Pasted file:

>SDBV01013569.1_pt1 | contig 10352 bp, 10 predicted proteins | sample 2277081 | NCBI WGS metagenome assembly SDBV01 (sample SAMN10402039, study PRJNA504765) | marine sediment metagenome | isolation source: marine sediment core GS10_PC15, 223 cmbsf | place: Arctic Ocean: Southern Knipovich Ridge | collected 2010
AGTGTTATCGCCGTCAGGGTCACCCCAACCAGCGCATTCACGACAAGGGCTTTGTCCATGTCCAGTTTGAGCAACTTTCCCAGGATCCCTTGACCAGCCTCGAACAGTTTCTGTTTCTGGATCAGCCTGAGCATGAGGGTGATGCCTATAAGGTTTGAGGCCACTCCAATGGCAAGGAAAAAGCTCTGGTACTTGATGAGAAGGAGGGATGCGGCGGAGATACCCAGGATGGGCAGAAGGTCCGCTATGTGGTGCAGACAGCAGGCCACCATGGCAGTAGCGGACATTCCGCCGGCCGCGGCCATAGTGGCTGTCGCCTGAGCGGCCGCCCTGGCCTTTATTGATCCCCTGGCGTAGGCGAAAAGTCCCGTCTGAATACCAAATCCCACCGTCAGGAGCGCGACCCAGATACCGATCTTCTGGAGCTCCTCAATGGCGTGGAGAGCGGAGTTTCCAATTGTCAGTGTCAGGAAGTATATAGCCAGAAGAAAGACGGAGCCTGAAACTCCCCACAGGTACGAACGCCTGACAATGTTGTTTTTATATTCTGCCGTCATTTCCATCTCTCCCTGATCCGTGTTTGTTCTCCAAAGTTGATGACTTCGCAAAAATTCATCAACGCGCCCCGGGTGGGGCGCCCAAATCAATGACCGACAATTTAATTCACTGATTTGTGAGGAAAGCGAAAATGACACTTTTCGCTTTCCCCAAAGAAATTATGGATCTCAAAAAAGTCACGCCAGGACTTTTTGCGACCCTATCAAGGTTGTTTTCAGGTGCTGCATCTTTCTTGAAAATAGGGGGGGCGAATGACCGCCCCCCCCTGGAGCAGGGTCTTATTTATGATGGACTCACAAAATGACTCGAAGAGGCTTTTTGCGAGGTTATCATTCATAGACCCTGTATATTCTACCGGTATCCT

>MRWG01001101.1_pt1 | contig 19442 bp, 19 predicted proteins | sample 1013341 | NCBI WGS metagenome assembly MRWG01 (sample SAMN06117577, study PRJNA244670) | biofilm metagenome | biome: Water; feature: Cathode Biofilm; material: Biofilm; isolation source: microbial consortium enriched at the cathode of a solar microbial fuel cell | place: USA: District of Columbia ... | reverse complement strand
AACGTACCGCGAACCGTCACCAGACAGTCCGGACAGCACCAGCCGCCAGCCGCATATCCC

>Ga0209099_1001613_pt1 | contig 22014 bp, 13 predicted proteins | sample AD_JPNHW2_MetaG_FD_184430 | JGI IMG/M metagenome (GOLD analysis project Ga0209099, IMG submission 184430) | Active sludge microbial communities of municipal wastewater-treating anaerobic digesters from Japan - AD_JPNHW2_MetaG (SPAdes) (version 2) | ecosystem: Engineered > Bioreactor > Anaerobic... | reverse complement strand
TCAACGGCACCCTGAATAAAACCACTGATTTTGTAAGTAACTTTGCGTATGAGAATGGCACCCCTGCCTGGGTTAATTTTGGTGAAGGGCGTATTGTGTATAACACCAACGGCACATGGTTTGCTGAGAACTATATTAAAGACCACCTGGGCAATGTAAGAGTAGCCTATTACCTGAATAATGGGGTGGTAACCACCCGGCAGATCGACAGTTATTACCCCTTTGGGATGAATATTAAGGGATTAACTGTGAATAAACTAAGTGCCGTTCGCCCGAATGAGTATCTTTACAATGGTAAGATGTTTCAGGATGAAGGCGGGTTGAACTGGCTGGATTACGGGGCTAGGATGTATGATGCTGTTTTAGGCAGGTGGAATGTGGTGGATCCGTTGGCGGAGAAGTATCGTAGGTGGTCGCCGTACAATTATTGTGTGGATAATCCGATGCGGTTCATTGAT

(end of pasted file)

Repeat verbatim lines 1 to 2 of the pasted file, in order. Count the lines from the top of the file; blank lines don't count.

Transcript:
>SDBV01013569.1_pt1 | contig 10352 bp, 10 predicted proteins | sample 2277081 | NCBI WGS metagenome assembly SDBV01 (sample SAMN10402039, study PRJNA504765) | marine sediment metagenome | isolation source: marine sediment core GS10_PC15, 223 cmbsf | place: Arctic Ocean: Southern Knipovich Ridge | collected 2010
AGTGTTATCGCCGTCAGGGTCACCCCAACCAGCGCATTCACGACAAGGGCTTTGTCCATGTCCAGTTTGAGCAACTTTCCCAGGATCCCTTGACCAGCCTCGAACAGTTTCTGTTTCTGGATCAGCCTGAGCATGAGGGTGATGCCTATAAGGTTTGAGGCCACTCCAATGGCAAGGAAAAAGCTCTGGTACTTGATGAGAAGGAGGGATGCGGCGGAGATACCCAGGATGGGCAGAAGGTCCGCTATGTGGTGCAGACAGCAGGCCACCATGGCAGTAGCGGACATTCCGCCGGCCGCGGCCATAGTGGCTGTCGCCTGAGCGGCCGCCCTGGCCTTTATTGATCCCCTGGCGTAGGCGAAAAGTCCCGTCTGAATACCAAATCCCACCGTCAGGAGCGCGACCCAGATACCGATCTTCTGGAGCTCCTCAATGGCGTGGAGAGCGGAGTTTCCAATTGTCAGTGTCAGGAAGTATATAGCCAGAAGAAAGACGGAGCCTGAAACTCCCCACAGGTACGAACGCCTGACAATGTTGTTTTTATATTCTGCCGTCATTTCCATCTCTCCCTGATCCGTGTTTGTTCTCCAAAGTTGATGACTTCGCAAAAATTCATCAACGCGCCCCGGGTGGGGCGCCCAAATCAATGACCGACAATTTAATTCACTGATTTGTGAGGAAAGCGAAAATGACACTTTTCGCTTTCCCCAAAGAAATTATGGATCTCAAAAAAGTCACGCCAGGACTTTTTGCGACCCTATCAAGGTTGTTTTCAGGTGCTGCATCTTTCTTGAAAATAGGGGGGGCGAATGACCGCCCCCCCCTGGAGCAGGGTCTTATTTATGATGGACTCACAAAATGACTCGAAGAGGCTTTTTGCGAGGTTATCATTCATAGACCCTGTATATTCTACCGGTATCCT